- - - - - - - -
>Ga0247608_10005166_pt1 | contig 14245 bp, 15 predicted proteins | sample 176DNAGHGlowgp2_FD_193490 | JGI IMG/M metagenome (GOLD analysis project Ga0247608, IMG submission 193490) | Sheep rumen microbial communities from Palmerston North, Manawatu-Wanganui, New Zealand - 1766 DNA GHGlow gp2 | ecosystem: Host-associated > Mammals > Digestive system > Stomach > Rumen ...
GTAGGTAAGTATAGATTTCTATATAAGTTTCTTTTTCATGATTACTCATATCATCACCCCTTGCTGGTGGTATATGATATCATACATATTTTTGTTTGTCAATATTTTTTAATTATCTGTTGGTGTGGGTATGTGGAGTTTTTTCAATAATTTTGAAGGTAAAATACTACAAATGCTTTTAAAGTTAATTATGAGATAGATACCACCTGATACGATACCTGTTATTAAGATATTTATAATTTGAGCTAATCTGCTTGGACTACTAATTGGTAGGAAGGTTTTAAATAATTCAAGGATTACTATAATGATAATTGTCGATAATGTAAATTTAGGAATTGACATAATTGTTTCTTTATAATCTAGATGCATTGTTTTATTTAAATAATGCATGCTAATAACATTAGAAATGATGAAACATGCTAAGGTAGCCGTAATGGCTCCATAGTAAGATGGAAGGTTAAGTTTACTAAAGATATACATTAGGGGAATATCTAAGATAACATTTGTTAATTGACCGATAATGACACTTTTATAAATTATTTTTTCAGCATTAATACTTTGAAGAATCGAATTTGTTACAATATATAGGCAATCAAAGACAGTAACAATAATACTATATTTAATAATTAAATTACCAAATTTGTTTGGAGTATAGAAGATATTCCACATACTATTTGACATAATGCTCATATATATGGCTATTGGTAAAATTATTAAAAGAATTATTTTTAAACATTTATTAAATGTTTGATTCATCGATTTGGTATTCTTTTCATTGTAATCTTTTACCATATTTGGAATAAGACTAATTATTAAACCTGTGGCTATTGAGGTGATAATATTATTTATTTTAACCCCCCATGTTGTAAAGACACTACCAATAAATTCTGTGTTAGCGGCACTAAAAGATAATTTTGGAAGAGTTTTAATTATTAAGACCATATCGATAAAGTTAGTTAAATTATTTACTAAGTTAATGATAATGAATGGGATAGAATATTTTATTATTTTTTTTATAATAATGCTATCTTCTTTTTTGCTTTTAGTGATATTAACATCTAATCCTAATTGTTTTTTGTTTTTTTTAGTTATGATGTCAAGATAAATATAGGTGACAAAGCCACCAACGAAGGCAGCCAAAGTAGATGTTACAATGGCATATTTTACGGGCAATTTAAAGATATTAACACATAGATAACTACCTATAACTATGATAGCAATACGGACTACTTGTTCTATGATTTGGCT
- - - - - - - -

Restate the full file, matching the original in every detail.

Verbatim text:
>Ga0247608_10005166_pt1 | contig 14245 bp, 15 predicted proteins | sample 176DNAGHGlowgp2_FD_193490 | JGI IMG/M metagenome (GOLD analysis project Ga0247608, IMG submission 193490) | Sheep rumen microbial communities from Palmerston North, Manawatu-Wanganui, New Zealand - 1766 DNA GHGlow gp2 | ecosystem: Host-associated > Mammals > Digestive system > Stomach > Rumen ...
GTAGGTAAGTATAGATTTCTATATAAGTTTCTTTTTCATGATTACTCATATCATCACCCCTTGCTGGTGGTATATGATATCATACATATTTTTGTTTGTCAATATTTTTTAATTATCTGTTGGTGTGGGTATGTGGAGTTTTTTCAATAATTTTGAAGGTAAAATACTACAAATGCTTTTAAAGTTAATTATGAGATAGATACCACCTGATACGATACCTGTTATTAAGATATTTATAATTTGAGCTAATCTGCTTGGACTACTAATTGGTAGGAAGGTTTTAAATAATTCAAGGATTACTATAATGATAATTGTCGATAATGTAAATTTAGGAATTGACATAATTGTTTCTTTATAATCTAGATGCATTGTTTTATTTAAATAATGCATGCTAATAACATTAGAAATGATGAAACATGCTAAGGTAGCCGTAATGGCTCCATAGTAAGATGGAAGGTTAAGTTTACTAAAGATATACATTAGGGGAATATCTAAGATAACATTTGTTAATTGACCGATAATGACACTTTTATAAATTATTTTTTCAGCATTAATACTTTGAAGAATCGAATTTGTTACAATATATAGGCAATCAAAGACAGTAACAATAATACTATATTTAATAATTAAATTACCAAATTTGTTTGGAGTATAGAAGATATTCCACATACTATTTGACATAATGCTCATATATATGGCTATTGGTAAAATTATTAAAAGAATTATTTTTAAACATTTATTAAATGTTTGATTCATCGATTTGGTATTCTTTTCATTGTAATCTTTTACCATATTTGGAATAAGACTAATTATTAAACCTGTGGCTATTGAGGTGATAATATTATTTATTTTAACCCCCCATGTTGTAAAGACACTACCAATAAATTCTGTGTTAGCGGCACTAAAAGATAATTTTGGAAGAGTTTTAATTATTAAGACCATATCGATAAAGTTAGTTAAATTATTTACTAAGTTAATGATAATGAATGGGATAGAATATTTTATTATTTTTTTTATAATAATGCTATCTTCTTTTTTGCTTTTAGTGATATTAACATCTAATCCTAATTGTTTTTTGTTTTTTTTAGTTATGATGTCAAGATAAATATAGGTGACAAAGCCACCAACGAAGGCAGCCAAAGTAGATGTTACAATGGCATATTTTACGGGCAATTTAAAGATATTAACACATAGATAACTACCTATAACTATGATAGCAATACGGACTACTTGTTCTATGATTTGGCT